NEW ORLEANS (AP) — Serigne Mbaye sees links to the food of his ancestral home of Senegal all around his adopted home of New Orleans, in the gumbo, the rice dishes, even the beignets.
The young chef wants to build new connections through modern New Orleans cooking, and one avenue is a series of collaborations with local restaurants.
That series begins next week (Sept. 22) in conjunction with chef Marcus Jacobs, of Marjie’s Grill, the Mid-City restaurant known for its own exploratory approach of different cooking cultures. Kin, Willie Mae’s Scotch House, MoPho, Bywater American Bistro, Turkey & the Wolf and Mosquito Supper Club are all on deck for the weeks ahead.
“African cuisine doesn’t get as much credit as it should, so how can I show people how it connects to other cuisines?” said Mbaye. “Making dishes with these different chefs, I think it shows how Senegalese cuisine is part of so many cuisines and can be related to them.”
At 27, Mbaye had already racked up a remarkable résumé in the highest levels of American cuisine, cooking at Commander’s Palace and the Michelin-starred restaurants L’Atelier de Joël Robuchon in New York and Atelier Crenn in San Francisco.
Today, he runs a recurring pop-up called Dakar NOLA at the Southern Food & Beverage Museum. Mbaye is working to eventually turn Dakar NOLA into a full-service New Orleans restaurant.
He’s driven by a mission to see the flavors of Senegal recognized and celebrated in the same way as French or Italian cuisine, both through traditional preparations and the kind of creative energy chefs bring with their own interpretations.
“My idea is to bring classic and modern together in a way that makes sense for people of different generations,” said Mbaye. “The dishes I cook are traditional to Senegal but based on my technique and style and what I’ve learned.”
His changing pop-up menus for Dakar NOLA show the cornerstones of Senegalese cooking — with its prevalent French, Portuguese and regional African elements — with nods to the local Creole style, itself a tapestry of influences. At a recent pop-up, redfish yassa paired a deftly cooked local catch with aromatic caramelized onion and roasted sweet potato; fonio, an ancient millet grain of Africa, soft and earthy, became a salad with tomatoes and cucumber and lemon vinaigrette; akara, the black-eyed pea fritters, filled a sandwich heaped with more melting, caramelized onions on crusty ciabatta from Gracious Bakery.
By showcasing traditional food in new ways, Mbaye hopes he can keep the story of its roots and global reach alive.
“If that doesn’t happen, I’m worried the culture will die,” he said.
A journey, with familiar flavors
Collaborations such as the ones Mbaye is charting now have been cropping up in recent months. Addis NOLA, for instance, has been pairing with other restaurants to bring its Ethiopian flavors to more people.
Jacobs, at Marjie’s Grill, said the idea resonated with him as restaurant people seek ways to move forward and build new bridges through a vexing point of history.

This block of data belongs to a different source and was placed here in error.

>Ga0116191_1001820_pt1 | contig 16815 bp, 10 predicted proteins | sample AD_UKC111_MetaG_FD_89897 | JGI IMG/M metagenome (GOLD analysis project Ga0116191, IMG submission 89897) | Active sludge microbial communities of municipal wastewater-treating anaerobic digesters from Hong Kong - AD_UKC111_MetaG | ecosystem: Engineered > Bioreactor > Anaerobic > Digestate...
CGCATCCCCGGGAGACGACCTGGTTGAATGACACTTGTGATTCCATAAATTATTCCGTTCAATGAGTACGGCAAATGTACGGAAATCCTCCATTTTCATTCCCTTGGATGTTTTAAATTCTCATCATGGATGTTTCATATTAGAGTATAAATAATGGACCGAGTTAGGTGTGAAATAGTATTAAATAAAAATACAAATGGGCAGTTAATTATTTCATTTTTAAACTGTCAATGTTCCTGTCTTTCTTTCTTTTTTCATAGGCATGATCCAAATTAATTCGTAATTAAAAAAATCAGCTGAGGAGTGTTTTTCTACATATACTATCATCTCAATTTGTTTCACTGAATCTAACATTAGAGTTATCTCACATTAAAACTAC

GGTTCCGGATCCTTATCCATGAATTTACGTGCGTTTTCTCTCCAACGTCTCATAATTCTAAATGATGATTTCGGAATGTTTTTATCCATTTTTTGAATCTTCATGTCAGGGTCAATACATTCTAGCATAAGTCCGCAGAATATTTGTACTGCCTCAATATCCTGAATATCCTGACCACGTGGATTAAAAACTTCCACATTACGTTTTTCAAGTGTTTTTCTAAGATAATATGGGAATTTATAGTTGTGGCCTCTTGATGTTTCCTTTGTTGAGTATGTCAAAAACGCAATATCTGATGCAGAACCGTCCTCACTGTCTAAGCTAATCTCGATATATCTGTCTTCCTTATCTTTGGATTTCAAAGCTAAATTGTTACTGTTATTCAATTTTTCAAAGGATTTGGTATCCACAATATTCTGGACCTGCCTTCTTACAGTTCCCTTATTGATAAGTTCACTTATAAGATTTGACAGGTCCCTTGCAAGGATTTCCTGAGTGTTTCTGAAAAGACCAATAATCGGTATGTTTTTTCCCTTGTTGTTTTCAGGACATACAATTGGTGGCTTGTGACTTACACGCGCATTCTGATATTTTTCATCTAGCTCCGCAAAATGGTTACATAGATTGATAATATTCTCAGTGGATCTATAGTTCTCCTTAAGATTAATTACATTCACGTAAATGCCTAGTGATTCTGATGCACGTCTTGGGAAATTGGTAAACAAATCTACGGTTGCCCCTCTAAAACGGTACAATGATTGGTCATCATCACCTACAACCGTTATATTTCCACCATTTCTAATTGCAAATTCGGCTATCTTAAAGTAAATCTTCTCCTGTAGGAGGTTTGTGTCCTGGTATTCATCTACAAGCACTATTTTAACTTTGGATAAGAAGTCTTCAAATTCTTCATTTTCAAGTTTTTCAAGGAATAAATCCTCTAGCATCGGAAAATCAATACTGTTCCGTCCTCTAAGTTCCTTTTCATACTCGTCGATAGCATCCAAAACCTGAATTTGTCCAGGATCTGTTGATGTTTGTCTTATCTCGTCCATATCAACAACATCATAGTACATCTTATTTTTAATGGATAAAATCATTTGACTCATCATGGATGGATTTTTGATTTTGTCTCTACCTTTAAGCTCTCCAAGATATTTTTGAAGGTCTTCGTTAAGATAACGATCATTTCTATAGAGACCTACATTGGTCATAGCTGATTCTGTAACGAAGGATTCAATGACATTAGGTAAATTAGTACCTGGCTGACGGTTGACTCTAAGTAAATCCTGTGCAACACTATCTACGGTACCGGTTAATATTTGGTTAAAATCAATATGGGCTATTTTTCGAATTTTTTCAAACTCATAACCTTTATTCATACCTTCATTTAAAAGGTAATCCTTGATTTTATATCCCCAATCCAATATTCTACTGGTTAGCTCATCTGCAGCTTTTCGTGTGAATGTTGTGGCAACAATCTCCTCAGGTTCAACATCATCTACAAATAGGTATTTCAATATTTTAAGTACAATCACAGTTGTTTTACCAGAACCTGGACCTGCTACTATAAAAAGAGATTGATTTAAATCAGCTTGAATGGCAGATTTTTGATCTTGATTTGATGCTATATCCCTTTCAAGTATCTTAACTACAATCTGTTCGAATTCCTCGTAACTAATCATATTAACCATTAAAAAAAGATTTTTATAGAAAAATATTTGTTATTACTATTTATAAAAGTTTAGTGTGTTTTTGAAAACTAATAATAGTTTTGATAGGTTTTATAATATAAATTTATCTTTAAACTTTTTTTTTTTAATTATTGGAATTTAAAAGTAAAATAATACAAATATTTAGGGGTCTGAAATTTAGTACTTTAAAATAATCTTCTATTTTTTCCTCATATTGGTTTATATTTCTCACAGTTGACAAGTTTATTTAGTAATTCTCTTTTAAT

“I think solidarity is always important, and right now, we really need each other, from a business standpoint and from a personal standpoint,” he said. “There’s COVID, there’s increased awareness of the Black Lives Matter movement, there’s the politics right now. Restaurants and food are a way can we can come together.”
At Marjie’s Grill, Jacobs combines elements of the American South and southeast Asia, with slow-cooked meats, chile-splashed seafood, lots of herbs and abundant vegetables. To plan their collaboration, he and Mbaye started where their styles intersect and built from there.
“We found a lot of common ground in our cooking and our ideologies, and when we sat down to talk food, I was really blown away by the knowledge he was laying down,” Jacobs said.
Mbaye was born in New York and spent much of his youth in Senegal, where his parents were born and where he developed his love of cooking. Back in the United States, he graduated culinary school and embarked on a restaurant career.
That journey led him to New Orleans, where he found a culinary landscape with many touch points to the one he knew back home. There’s pride in local ingredients, especially seafood, one-dish rice dishes for communal eating (like jollof, a dish akin to jambalaya), and the influences and even shared food language from a French colonial past.
For instance, the main difference between the beignets he tried at Cafe du Monde and the beignets he ate as street food snacks in Dakar is the pronunciation of the name (something like “bin-yet” for him, as opposed to the local “ben-yay”).
“I couldn’t believe I was all the way here in New Orleans, and I was eating beignets,” Mbaye said.
The first in the collaboration series is scheduled for Sept. 22, when Mbaye will be guest chef at Marjie’s Grill, for a dine-in meal (the restaurant is serving on its open-air and tented outdoor areas).
Future editions include cooking with Hieu Than, of the ramen restaurant Kin on Sept. 29 (Mbaye will make a Senegalese-inspired broth, Than will make the noodles); then Michael Gulotta, of the Asian fusion restaurant MoPho; Kerry Seaton-Stewart, of the Treme classic Willie Mae’s Scotch House; Mason Hereford, of the sandwich shop Turkey & the Wolf; Nina Compton, of Bywater American Bistro; and Melissa Martin, of Mosquito Supper Club.